• Check Geo. Is the drop in traffic specific to the U.S. or another country? If traffic from a country outside your market is what’s accounting for traffic loss, it’s not as big of a deal.

If the problem isn’t fixed by adjusting Analytics code, further research needs to be undertaken. Now that you’ve identified the problem pages or sections, it’s time to head into other tools to continue to research what the problem is.

Segment Traffic by Page/Keyword

Using Google Search Console (GSC), Ahrefs, or SEMrush, identify what pages and keywords have experienced drops in:

  • Rankings
  • Clicks
  • Impressions

Utilize year over year comparisons to see how various pages and keywords that have ranked well for you in the past have changed over time. If there is a drop in rankings, clicks, or impressions, then these pages and keywords are where you should start to fix the problem. However, if these pages and keywords don’t show much of a change, then you still have more research to do.

Here at LOCOMOTIVE Agency, we have a number of tools we turn to when we are trying to determine what’s behind a drop in site traffic for one of our clients. Some of these tools are proprietary, and we built them ourselves. Many utilize readily available software, so anyone can make use of them. 

SEO Tools

  • Use Excel. When your traffic drop is still unexplained, one way you can try and get to the bottom of the issue is to simply export comparison data to Excel and then filter the pages that dropped by year and users and new users. You can also make use of a Neils Bosma plug-in/add-on for Excel that will run Header status checks.
A screenshot of exported data used for comparison in Excel
Exported Comparison Data in Excel.

You can also use Google Sheets if you prefer, but it requires a bit of code.

  • Use Google Tag Assistant. Google Tag Assistant is a free Chrome extension. You can use it to make sure your Google tags (e.g. Adwords, Google Analytics, Google Tag Manager, etc.) are working correctly. Just maneuver to a page in question, and Tag Assistant will report on what tags are working and what tags are missing. It will also report any errors and make suggestions for improvement. 
  • Use Google Analytics Debugger. Another add-on for Chrome, Google Analytics Debugger allows you to check whether or not Google Analytics is firing correctly when you visit a page. Maybe it’s firing once or twice, or maybe it isn’t firing at all. It’s a helpful tool that can give you more insight into Google Analytics’ behavior for particular pages. 
  • Use ContentKing App. This is a real-time SEO monitoring tool that can alert you when things change on your website. It basically creates log of the changes that happen to your website over time, and that log can help you identify what might have caused a drop in traffic.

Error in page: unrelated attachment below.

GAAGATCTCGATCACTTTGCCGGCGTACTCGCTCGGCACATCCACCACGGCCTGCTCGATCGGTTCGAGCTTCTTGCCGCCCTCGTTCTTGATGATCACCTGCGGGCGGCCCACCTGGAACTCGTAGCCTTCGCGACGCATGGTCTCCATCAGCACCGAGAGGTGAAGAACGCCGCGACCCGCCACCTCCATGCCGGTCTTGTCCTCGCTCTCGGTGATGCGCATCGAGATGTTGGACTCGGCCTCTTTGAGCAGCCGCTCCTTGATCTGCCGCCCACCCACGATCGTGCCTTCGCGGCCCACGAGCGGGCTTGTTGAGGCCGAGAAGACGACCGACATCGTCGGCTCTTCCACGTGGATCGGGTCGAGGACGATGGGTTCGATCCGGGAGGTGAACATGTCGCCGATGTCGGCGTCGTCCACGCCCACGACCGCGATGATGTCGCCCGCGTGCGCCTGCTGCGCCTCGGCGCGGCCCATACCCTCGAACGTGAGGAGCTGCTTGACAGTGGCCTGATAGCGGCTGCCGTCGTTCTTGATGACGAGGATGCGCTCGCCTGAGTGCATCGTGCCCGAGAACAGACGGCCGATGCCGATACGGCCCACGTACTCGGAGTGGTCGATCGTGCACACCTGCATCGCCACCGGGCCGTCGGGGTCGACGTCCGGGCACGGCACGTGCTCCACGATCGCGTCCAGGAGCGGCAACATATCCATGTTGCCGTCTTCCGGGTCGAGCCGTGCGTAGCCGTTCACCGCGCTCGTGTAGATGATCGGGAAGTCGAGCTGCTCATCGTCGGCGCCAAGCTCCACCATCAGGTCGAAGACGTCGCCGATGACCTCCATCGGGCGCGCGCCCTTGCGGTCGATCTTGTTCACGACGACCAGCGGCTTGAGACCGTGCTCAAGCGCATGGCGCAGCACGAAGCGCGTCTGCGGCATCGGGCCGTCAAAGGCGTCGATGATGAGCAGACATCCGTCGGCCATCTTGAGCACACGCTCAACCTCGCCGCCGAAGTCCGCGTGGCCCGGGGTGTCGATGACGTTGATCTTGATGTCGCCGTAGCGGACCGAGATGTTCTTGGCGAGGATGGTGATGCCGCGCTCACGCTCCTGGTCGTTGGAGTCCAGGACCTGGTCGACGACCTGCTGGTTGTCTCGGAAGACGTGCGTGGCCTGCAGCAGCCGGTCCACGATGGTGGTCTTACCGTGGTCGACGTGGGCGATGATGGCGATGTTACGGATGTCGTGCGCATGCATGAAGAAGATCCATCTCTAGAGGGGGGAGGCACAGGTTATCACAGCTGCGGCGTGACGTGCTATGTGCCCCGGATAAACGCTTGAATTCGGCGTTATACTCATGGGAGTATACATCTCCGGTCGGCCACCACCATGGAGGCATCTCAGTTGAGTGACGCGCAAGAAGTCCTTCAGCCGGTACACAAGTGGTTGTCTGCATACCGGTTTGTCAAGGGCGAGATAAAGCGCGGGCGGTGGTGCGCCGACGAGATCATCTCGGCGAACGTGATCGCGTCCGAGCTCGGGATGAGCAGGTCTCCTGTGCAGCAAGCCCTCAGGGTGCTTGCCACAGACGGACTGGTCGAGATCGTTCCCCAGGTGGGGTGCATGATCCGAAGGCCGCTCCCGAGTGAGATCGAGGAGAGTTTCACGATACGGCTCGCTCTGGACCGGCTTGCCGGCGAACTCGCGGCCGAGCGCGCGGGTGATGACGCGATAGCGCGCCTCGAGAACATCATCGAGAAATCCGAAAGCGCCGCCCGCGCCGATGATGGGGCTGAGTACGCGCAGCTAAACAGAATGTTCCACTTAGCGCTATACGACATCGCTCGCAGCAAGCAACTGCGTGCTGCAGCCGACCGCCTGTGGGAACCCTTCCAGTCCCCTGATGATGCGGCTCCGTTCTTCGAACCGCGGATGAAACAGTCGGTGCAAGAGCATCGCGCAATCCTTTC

• JR’s GSC trending and categorization notebook. This notebook helps us see trends of clicks or impressions for pages or for keywords and can show us if the trend is decreasing gradually or if there was a sudden drop
screenshot of the results of the GSC trending and categorization notebook
Screenshot of results from the GSC trending and categorization notebook.

Look at SERP Changes

Sometimes organic traffic drops, but the search rankings aren’t to blame. Instead, there may be something that has changed regarding how search results are displayed on the SERPs. Maybe Google has begun displaying a lot of rich results for particular keywords, so even though your ranking is as good as it ever was, it’s been pushed down so that it’s lower on the page. 

  • Use SEMrush to see how the SERP looks now. You can check year over year in SEMrush to see how the SERP looked then and now.

    • For example: A local client may have shown up in map results last year but aren’t any longer because of an increase in local pack visibility. 

Basically, when Google shows more rich results, it pushes down organic results. Also, if Google is showing more ads, that will also push your page further down.

Rich results also result in zero-click searches, so while search volume for a particular query might be high, clicks for that same query might be dropping.

The following image is a screenshot of a study undertaken by SparkToro using data provided by SimilarWeb. It shows data on how searches with zero clicks are increasing — by a lot. Many searches (almost 65% more in 2020 than in 2019), don’t get any clicks at all, because Google’s rich results answer the user’s question on the SERP.

screenshot of graph showing the increase in zero-click searches for 2020 and clicks on organic traffic for 2020
Graph showing that zero-click searches are increasing faster than organic clicks.